burden” on taxpayers. Blake said he supports creating a local tax-relief program for senior citizens. “The problem isn’t going to go away,” he said of school’s condition. “It will only get worse.” Blake said he would like to produce budgets that do not increase the property tax rate, but said cuts in state revenue sharing and education funding will make that difficult. The city needs to be more creative in generating revenue, he said, including pressing state leaders to allow a hotel tax and a local-option sales tax. The city should, once again, increase oil tanker inspection fees, he said. City and school departments must also increase efforts to secure grants, he said, and consider instituting pay-to-play sports and establishing community gardens with user fees. Blake said he doesn’t support buying 100 Waterman Drive for a new City Hall, because there are other priorities, like the high school, middle school consolidation and a new Public Works and Transportation facility. If the middle schools consolidate, he said he would like to house all city and school offices at Mahoney Middle School. Blake said he believes residents – not councilors – should elect their mayor, but the roles and the duties of the position should not change. He said he also believes the city should pursue proposals to buy electricity at wholesale prices and build a natural gas-fired power plant for the semiconductor industries. The city should also take a more regional

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approach to its Comprehensive Plan, he said, and emphasize sustainable principals.

Albert A. DiMillo Jr. DiMillo, 56, is a retired accountant and corporate tax director with 30 years of financial experience. He and his wife, Linda, have lived in the city for four years and has an adult son and daughter. DiMillo has never run for public office, but advised the successful statewide effort in June to repeal the Legislature’s tax reform plan. DiMillo DiMillo said he is running for council to reduce property taxes. He said he would do that by controlling school spending, which consumes two-thirds of the city budget. He said councilors and School Board members lack financial experience. DiMillo said he would vote against the school budget until the district addresses what he says are its annual budget errors. He said the school budget has produced surpluses in each of the last six years. He said he would also call for the schools to cut $1 million in middle school administration costs and technology investments. DiMillo said he doesn’t support the $41.5 million high school bond, because the plan would result in a 50 percent expansion of the building; contains too much space per student; rebuilds relatively new areas, like the cafeteria, and contains so-called “team rooms” for faculty. Meanwhile, he said he would push for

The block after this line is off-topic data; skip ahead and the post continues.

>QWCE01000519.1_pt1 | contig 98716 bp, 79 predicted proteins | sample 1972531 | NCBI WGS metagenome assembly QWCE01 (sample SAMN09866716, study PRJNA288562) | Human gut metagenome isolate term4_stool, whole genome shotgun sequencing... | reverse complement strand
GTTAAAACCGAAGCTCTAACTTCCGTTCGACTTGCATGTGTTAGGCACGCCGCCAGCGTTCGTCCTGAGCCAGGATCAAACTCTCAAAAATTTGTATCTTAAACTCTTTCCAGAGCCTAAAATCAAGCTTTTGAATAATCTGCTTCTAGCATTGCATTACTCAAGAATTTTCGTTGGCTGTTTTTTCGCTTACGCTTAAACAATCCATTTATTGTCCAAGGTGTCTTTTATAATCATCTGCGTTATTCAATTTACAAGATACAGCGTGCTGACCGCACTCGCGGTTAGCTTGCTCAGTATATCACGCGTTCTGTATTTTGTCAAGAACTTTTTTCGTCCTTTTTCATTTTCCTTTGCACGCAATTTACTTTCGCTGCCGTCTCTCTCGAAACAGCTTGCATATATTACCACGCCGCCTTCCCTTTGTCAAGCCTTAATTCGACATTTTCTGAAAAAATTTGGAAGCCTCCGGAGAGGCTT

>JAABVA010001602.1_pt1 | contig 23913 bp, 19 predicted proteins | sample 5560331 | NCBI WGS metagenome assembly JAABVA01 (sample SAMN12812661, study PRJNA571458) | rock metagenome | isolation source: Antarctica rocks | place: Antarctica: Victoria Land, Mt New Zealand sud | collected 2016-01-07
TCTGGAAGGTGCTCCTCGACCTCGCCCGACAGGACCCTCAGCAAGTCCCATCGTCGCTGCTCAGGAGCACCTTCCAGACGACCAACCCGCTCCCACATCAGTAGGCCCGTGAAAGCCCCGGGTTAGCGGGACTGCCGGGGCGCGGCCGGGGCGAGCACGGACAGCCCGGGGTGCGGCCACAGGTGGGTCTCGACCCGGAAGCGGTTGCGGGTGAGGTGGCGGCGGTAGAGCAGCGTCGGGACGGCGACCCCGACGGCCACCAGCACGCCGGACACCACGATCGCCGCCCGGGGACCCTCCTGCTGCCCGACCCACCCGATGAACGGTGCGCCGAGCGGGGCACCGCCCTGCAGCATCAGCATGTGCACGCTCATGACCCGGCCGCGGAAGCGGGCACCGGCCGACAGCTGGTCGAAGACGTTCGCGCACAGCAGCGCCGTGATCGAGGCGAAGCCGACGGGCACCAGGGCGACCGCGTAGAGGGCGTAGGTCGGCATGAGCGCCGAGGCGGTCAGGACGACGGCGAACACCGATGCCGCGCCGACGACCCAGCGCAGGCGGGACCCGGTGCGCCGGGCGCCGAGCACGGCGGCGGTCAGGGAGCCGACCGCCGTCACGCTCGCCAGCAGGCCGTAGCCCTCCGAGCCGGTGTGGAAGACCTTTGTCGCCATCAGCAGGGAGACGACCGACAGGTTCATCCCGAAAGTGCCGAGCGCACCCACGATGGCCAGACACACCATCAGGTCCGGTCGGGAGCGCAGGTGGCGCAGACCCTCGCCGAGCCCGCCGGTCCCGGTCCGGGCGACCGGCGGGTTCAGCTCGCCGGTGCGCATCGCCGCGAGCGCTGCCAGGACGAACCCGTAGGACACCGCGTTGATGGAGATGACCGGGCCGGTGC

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“zero-based budgeting” – where departments must annually justify every dollar – and creation of a finance committee that would scrutinize every major purchase. “There is generally a total lack of budgets and cost-benefit analysis,” he said. “Nobody on the City Council has the ability to do that analysis.” DiMillo contends councilors are “illegally” receiving taxpayer-financed health care. If elected, he said, he will not accept his $3,000 stipend and will pay for his own health care. He said he would tighten term limits for councilors, capping service at six consecutive years, requiring at least four years off and instituting a 12-year lifetime cap. DiMillo said he doesn’t support the city getting into the utility business and opposes a new loan program for small business. He also doesn’t support an elected mayor. DiMillo said the city’s Comprehensive Plan should increase the minimum lot size for new homes and focus on high-end housing for “empty-nesters,” who would pay property taxes, but not use the schools.

Alan R. Livingston

Livingston, 60, is a math teacher at private Cheverus High School in Portland, and has lived in South Portland since 1955. He and his wife, Anne, who works for HomePartners elderly care, have three adult children. He is completing the first year of a threeyear term on the School Board. continued next page